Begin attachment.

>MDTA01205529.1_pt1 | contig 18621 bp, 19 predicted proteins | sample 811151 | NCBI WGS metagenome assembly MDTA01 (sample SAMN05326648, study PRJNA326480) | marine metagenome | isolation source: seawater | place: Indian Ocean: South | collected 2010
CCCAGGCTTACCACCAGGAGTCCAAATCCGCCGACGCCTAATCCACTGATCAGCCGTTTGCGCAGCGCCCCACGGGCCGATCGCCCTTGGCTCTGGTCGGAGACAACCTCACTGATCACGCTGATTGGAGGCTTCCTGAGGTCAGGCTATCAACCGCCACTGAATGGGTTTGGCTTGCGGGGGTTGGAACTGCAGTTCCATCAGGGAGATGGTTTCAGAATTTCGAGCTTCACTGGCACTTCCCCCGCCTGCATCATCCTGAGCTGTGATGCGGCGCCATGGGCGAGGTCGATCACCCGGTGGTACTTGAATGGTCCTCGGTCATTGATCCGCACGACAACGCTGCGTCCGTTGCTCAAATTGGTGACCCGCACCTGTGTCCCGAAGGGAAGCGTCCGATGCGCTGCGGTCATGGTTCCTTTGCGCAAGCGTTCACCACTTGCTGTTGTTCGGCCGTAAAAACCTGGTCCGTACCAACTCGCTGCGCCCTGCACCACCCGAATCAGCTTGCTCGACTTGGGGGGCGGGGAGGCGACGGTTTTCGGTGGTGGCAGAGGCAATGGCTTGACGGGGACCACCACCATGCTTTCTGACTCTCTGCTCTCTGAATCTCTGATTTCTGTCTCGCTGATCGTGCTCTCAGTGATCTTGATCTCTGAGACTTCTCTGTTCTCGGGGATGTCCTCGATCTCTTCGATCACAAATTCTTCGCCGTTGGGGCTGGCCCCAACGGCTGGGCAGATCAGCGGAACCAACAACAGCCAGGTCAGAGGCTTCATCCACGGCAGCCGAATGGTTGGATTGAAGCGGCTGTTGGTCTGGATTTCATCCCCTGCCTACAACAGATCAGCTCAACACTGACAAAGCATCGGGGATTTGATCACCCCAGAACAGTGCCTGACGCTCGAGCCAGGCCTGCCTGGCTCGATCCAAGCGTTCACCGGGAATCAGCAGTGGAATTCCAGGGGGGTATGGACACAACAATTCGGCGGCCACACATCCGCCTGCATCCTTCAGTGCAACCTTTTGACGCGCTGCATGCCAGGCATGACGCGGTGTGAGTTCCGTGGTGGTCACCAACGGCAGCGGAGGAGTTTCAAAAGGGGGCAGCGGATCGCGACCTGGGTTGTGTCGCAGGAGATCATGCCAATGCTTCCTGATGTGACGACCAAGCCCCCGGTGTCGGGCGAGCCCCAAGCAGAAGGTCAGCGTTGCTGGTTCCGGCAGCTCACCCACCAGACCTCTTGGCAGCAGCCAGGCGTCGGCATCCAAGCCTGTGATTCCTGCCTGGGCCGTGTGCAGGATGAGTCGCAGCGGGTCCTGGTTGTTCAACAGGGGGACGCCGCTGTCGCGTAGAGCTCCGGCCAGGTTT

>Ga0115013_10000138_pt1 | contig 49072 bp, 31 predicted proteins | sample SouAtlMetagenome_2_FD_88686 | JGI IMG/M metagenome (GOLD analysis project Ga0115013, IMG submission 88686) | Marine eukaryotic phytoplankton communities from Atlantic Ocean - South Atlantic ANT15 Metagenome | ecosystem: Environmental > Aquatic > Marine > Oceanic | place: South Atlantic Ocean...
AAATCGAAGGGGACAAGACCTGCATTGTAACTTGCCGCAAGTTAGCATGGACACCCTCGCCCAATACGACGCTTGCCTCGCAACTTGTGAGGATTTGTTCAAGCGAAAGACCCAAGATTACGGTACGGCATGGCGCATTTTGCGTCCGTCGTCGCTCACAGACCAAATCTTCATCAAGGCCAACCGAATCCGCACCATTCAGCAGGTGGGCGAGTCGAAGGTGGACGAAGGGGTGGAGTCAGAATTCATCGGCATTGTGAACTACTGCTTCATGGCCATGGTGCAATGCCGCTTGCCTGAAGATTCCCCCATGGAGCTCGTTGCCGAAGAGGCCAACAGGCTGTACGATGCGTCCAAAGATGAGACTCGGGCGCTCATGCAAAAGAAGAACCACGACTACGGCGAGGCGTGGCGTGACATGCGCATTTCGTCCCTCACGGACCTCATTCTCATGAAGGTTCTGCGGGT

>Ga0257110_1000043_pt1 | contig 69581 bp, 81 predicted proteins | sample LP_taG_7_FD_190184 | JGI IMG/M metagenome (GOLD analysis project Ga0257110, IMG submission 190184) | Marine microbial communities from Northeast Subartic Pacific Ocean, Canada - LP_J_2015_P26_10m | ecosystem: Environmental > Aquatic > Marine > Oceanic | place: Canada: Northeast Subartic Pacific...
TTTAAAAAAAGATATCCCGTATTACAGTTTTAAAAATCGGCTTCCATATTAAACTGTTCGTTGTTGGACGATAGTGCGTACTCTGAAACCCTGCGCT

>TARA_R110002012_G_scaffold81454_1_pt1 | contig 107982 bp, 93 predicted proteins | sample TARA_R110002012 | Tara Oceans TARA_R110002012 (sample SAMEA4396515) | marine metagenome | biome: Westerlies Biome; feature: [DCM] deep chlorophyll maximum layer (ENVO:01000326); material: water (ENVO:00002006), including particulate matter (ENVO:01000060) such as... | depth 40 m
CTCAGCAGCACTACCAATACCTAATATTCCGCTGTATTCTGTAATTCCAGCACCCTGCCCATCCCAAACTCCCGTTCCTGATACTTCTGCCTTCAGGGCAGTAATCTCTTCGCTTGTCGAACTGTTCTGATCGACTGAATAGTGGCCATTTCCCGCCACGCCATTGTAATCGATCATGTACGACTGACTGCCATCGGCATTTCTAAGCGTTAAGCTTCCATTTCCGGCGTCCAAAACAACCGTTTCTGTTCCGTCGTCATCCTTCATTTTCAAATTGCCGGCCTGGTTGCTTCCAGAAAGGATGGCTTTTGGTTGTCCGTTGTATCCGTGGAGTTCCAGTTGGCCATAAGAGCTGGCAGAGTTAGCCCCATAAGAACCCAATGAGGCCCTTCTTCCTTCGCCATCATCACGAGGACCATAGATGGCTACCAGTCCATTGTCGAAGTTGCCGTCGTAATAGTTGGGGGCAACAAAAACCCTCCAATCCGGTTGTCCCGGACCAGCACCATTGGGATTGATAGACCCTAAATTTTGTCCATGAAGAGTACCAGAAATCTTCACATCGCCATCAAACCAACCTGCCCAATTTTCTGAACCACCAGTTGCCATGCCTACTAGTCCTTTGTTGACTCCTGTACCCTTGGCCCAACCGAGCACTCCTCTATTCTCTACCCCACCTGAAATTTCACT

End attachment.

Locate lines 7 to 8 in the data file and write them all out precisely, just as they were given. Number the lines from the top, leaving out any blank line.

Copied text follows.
>TARA_R110002012_G_scaffold81454_1_pt1 | contig 107982 bp, 93 predicted proteins | sample TARA_R110002012 | Tara Oceans TARA_R110002012 (sample SAMEA4396515) | marine metagenome | biome: Westerlies Biome; feature: [DCM] deep chlorophyll maximum layer (ENVO:01000326); material: water (ENVO:00002006), including particulate matter (ENVO:01000060) such as... | depth 40 m
CTCAGCAGCACTACCAATACCTAATATTCCGCTGTATTCTGTAATTCCAGCACCCTGCCCATCCCAAACTCCCGTTCCTGATACTTCTGCCTTCAGGGCAGTAATCTCTTCGCTTGTCGAACTGTTCTGATCGACTGAATAGTGGCCATTTCCCGCCACGCCATTGTAATCGATCATGTACGACTGACTGCCATCGGCATTTCTAAGCGTTAAGCTTCCATTTCCGGCGTCCAAAACAACCGTTTCTGTTCCGTCGTCATCCTTCATTTTCAAATTGCCGGCCTGGTTGCTTCCAGAAAGGATGGCTTTTGGTTGTCCGTTGTATCCGTGGAGTTCCAGTTGGCCATAAGAGCTGGCAGAGTTAGCCCCATAAGAACCCAATGAGGCCCTTCTTCCTTCGCCATCATCACGAGGACCATAGATGGCTACCAGTCCATTGTCGAAGTTGCCGTCGTAATAGTTGGGGGCAACAAAAACCCTCCAATCCGGTTGTCCCGGACCAGCACCATTGGGATTGATAGACCCTAAATTTTGTCCATGAAGAGTACCAGAAATCTTCACATCGCCATCAAACCAACCTGCCCAATTTTCTGAACCACCAGTTGCCATGCCTACTAGTCCTTTGTTGACTCCTGTACCCTTGGCCCAACCGAGCACTCCTCTATTCTCTACCCCACCTGAAATTTCACT